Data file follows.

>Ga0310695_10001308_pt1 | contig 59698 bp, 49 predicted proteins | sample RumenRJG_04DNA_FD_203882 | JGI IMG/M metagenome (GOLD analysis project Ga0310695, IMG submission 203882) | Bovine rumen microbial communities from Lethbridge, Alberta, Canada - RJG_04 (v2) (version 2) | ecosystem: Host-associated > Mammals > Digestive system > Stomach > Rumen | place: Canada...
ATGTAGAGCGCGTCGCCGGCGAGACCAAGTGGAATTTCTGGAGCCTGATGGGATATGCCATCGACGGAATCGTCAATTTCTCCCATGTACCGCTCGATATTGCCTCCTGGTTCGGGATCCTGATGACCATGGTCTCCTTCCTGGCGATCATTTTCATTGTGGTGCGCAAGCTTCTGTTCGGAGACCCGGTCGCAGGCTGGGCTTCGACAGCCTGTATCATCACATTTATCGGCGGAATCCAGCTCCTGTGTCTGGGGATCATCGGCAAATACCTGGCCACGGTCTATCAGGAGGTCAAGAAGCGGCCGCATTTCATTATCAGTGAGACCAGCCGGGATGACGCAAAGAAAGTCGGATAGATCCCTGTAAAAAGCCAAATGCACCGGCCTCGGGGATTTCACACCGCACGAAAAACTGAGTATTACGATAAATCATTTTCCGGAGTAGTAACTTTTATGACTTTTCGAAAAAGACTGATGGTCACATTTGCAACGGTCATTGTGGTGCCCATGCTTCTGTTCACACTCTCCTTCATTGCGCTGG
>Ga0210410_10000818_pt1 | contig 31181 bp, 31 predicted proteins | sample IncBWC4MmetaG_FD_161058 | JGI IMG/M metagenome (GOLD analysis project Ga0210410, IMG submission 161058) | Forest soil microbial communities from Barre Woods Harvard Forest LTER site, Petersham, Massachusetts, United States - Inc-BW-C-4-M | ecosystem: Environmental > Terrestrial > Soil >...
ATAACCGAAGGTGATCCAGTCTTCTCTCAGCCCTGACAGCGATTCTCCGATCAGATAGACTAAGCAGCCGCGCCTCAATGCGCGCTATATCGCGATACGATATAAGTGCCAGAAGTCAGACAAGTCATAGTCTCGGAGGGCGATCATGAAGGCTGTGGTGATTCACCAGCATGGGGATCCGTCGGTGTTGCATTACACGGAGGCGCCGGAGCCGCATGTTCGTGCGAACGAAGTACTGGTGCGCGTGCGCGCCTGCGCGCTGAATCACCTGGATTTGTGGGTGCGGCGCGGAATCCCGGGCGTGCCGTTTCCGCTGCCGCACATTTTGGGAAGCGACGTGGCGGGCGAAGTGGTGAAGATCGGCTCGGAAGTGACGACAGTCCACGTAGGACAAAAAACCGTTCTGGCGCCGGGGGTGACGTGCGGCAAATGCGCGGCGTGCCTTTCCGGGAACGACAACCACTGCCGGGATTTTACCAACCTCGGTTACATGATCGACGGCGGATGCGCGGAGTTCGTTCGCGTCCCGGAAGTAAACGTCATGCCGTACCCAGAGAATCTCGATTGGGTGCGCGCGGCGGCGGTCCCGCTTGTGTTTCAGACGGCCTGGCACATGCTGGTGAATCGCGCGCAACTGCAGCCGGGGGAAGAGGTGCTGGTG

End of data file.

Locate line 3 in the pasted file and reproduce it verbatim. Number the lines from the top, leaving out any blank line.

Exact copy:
>Ga0210410_10000818_pt1 | contig 31181 bp, 31 predicted proteins | sample IncBWC4MmetaG_FD_161058 | JGI IMG/M metagenome (GOLD analysis project Ga0210410, IMG submission 161058) | Forest soil microbial communities from Barre Woods Harvard Forest LTER site, Petersham, Massachusetts, United States - Inc-BW-C-4-M | ecosystem: Environmental > Terrestrial > Soil >...